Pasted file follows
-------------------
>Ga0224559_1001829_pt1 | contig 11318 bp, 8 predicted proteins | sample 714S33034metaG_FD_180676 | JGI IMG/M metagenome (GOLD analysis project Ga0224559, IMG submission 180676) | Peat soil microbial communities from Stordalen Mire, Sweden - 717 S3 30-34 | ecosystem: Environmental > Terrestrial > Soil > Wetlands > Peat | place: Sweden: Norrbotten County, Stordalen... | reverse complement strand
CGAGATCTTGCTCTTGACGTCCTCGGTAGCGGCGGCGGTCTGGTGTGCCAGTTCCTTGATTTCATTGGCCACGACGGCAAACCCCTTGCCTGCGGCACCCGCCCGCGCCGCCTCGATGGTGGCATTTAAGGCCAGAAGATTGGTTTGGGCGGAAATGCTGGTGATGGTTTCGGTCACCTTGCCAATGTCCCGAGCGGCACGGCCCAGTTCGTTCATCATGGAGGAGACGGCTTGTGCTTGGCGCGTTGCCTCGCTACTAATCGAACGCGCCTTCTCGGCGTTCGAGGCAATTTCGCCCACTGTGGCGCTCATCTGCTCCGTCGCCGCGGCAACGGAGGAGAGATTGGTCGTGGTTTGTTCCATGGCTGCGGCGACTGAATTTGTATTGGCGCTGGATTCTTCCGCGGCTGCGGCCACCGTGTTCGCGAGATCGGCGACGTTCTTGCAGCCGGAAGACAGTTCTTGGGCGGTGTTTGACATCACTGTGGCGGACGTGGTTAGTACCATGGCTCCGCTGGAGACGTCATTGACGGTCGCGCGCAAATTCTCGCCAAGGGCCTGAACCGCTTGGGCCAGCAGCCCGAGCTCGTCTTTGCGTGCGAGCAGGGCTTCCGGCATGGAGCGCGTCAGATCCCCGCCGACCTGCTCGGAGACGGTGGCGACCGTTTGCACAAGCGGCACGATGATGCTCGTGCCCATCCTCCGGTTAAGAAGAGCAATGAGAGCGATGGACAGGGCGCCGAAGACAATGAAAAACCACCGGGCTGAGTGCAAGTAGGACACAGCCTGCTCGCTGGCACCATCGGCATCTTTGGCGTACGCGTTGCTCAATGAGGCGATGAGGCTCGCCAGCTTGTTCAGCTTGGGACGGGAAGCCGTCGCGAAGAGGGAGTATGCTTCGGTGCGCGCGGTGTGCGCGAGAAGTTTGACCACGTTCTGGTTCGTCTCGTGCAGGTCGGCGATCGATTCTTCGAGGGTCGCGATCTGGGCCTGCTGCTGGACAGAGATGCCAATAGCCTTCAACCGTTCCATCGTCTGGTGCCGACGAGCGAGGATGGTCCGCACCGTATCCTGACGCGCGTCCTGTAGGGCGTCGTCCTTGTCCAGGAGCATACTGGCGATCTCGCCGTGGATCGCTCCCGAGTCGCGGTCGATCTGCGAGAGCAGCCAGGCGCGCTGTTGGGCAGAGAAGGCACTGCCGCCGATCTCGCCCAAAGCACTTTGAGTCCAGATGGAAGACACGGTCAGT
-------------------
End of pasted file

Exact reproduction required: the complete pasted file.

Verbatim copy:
>Ga0224559_1001829_pt1 | contig 11318 bp, 8 predicted proteins | sample 714S33034metaG_FD_180676 | JGI IMG/M metagenome (GOLD analysis project Ga0224559, IMG submission 180676) | Peat soil microbial communities from Stordalen Mire, Sweden - 717 S3 30-34 | ecosystem: Environmental > Terrestrial > Soil > Wetlands > Peat | place: Sweden: Norrbotten County, Stordalen... | reverse complement strand
CGAGATCTTGCTCTTGACGTCCTCGGTAGCGGCGGCGGTCTGGTGTGCCAGTTCCTTGATTTCATTGGCCACGACGGCAAACCCCTTGCCTGCGGCACCCGCCCGCGCCGCCTCGATGGTGGCATTTAAGGCCAGAAGATTGGTTTGGGCGGAAATGCTGGTGATGGTTTCGGTCACCTTGCCAATGTCCCGAGCGGCACGGCCCAGTTCGTTCATCATGGAGGAGACGGCTTGTGCTTGGCGCGTTGCCTCGCTACTAATCGAACGCGCCTTCTCGGCGTTCGAGGCAATTTCGCCCACTGTGGCGCTCATCTGCTCCGTCGCCGCGGCAACGGAGGAGAGATTGGTCGTGGTTTGTTCCATGGCTGCGGCGACTGAATTTGTATTGGCGCTGGATTCTTCCGCGGCTGCGGCCACCGTGTTCGCGAGATCGGCGACGTTCTTGCAGCCGGAAGACAGTTCTTGGGCGGTGTTTGACATCACTGTGGCGGACGTGGTTAGTACCATGGCTCCGCTGGAGACGTCATTGACGGTCGCGCGCAAATTCTCGCCAAGGGCCTGAACCGCTTGGGCCAGCAGCCCGAGCTCGTCTTTGCGTGCGAGCAGGGCTTCCGGCATGGAGCGCGTCAGATCCCCGCCGACCTGCTCGGAGACGGTGGCGACCGTTTGCACAAGCGGCACGATGATGCTCGTGCCCATCCTCCGGTTAAGAAGAGCAATGAGAGCGATGGACAGGGCGCCGAAGACAATGAAAAACCACCGGGCTGAGTGCAAGTAGGACACAGCCTGCTCGCTGGCACCATCGGCATCTTTGGCGTACGCGTTGCTCAATGAGGCGATGAGGCTCGCCAGCTTGTTCAGCTTGGGACGGGAAGCCGTCGCGAAGAGGGAGTATGCTTCGGTGCGCGCGGTGTGCGCGAGAAGTTTGACCACGTTCTGGTTCGTCTCGTGCAGGTCGGCGATCGATTCTTCGAGGGTCGCGATCTGGGCCTGCTGCTGGACAGAGATGCCAATAGCCTTCAACCGTTCCATCGTCTGGTGCCGACGAGCGAGGATGGTCCGCACCGTATCCTGACGCGCGTCCTGTAGGGCGTCGTCCTTGTCCAGGAGCATACTGGCGATCTCGCCGTGGATCGCTCCCGAGTCGCGGTCGATCTGCGAGAGCAGCCAGGCGCGCTGTTGGGCAGAGAAGGCACTGCCGCCGATCTCGCCCAAAGCACTTTGAGTCCAGATGGAAGACACGGTCAGT